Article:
Aussie Life

Aussie Language

11 September 2021

9:00 AM

11 September 2021

9:00 AM

The New York Times has chosen a word to describe what happens to people under Covid restrictions: ‘languishing’. Under lockdown conditions the NYT says that instead of flourishing, as they should, people are ‘languishing’. (And bear in mind that New York has fewer Covid restrictions at the moment than either Sydney or Melbourne!). The word is an old one. It came into English from Anglo-Norman French and is recorded from 1325. At the heart of this word ‘languishing’ is the idea of ‘drooping in spirits, feeling dejected’. Behind the Old French word is a Latin source word that means ‘to feel faint’. The Longman Dictionary of Contemporary English (written for people who are learning English as a second language) says that ‘languishing’ describes ‘someone who is required to stay in a place where they are unhappy’. It gives the example of someone ‘languishing in jail’. If that sounds to you like the house arrest of lockdown – you are languishing. In his NYT article, Adam Grant writes that to transcend languishing we should try starting with what ‘small wins’ such as the tiny triumph of figuring out a whodunnit or tackling a crossword puzzle. But there’s an even better cure – it involves our state politicians waking up and finding a better way to fight Covid than hurting millions of people.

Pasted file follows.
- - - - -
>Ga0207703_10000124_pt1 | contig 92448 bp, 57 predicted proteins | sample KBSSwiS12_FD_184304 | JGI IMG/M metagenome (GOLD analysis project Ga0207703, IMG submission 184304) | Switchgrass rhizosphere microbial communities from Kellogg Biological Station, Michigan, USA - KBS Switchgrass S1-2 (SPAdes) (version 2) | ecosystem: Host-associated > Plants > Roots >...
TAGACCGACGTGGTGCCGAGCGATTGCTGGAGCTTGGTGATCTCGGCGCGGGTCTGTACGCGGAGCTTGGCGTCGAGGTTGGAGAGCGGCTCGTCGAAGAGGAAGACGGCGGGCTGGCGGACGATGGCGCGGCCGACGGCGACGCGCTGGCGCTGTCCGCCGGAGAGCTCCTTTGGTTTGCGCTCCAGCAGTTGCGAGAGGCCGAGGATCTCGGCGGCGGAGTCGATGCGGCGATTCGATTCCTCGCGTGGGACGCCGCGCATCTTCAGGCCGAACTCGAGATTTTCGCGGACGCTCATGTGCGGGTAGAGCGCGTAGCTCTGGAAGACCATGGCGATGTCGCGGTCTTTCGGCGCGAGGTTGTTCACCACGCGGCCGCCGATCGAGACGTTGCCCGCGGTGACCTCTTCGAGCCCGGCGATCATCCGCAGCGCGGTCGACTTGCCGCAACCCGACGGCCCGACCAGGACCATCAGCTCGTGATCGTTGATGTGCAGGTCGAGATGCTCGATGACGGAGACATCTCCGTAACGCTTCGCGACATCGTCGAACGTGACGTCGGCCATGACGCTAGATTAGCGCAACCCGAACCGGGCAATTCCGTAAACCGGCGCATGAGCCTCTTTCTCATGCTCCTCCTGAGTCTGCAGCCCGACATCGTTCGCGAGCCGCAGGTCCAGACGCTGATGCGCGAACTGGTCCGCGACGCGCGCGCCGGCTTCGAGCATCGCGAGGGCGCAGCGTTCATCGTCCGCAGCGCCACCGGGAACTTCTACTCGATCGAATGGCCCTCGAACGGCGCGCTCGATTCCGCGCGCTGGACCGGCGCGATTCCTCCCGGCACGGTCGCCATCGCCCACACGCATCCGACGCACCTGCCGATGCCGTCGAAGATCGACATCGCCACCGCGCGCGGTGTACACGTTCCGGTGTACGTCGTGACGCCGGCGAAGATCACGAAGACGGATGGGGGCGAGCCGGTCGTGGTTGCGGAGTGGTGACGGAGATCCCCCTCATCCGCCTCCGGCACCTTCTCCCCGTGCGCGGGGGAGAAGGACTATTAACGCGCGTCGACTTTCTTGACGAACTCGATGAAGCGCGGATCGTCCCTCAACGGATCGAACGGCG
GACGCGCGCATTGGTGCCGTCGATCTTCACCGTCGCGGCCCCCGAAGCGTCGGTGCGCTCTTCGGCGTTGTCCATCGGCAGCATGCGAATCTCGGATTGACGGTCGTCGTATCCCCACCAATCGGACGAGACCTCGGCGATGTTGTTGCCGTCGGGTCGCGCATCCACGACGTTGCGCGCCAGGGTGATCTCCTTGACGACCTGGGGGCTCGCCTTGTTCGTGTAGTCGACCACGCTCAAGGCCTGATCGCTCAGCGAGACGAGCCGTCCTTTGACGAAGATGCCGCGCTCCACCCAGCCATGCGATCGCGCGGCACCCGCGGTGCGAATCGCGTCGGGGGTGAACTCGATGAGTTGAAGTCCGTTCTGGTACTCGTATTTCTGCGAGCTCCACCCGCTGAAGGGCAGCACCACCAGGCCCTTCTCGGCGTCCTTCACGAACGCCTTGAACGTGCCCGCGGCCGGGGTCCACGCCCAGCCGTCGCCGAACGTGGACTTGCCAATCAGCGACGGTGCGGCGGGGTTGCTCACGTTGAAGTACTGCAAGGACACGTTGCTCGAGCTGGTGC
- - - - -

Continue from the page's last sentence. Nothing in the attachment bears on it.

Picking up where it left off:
Could there be an attack by a violent ‘incel’ extremist in Australia? ASIO Director-General, Mike Burgess, used the word ‘incel’ for the first time in March in his annual threat assessment. Since then, Britain’s worst mass shooting in eleven years has been committed by 22-year-old Jake Davidson in Plymouth. He shot six people, including his own mother, and then shot himself. He called himself an ‘incel’ and was a follower of the ‘incel movement’. This word ‘incel’ is a portmanteau word—it packs two words into one: ‘involuntary’ and ‘celibate’. The word was coined in 1993 by a Canadian university student (known only by her first name, Alana) as part of a research project. The website she established was then taken over by someone else when she stopped participating in the online project. Once she departed the word she had coined ‘incel’ was rapidly taken over by angry men— unable to find a romantic or sexual partner and blaming women for their loneliness. They took their frustrations out online, and in doing so created a dark sub-culture. Their websites and networks took to blaming women for all their troubles and their depression, and so morphed into wanting to punish women. From the 2010s onwards the ‘incel’ sub-culture became more focussed on violence based on self-pity and hatred. So, who does this sort of sub-culture appeal to? Well, Jake Davidson’s mother had warned police that she was concerned about her son’s mental health. So, it seems those most likely to be drawn into the resentment and misogyny of the ‘incel’ worldview (and who then act it out violently) are likely to be those suffering from mental health issues. But in the anarchic, unregulated, ungoverned online world there seems to be no way to stop this sort of thing.

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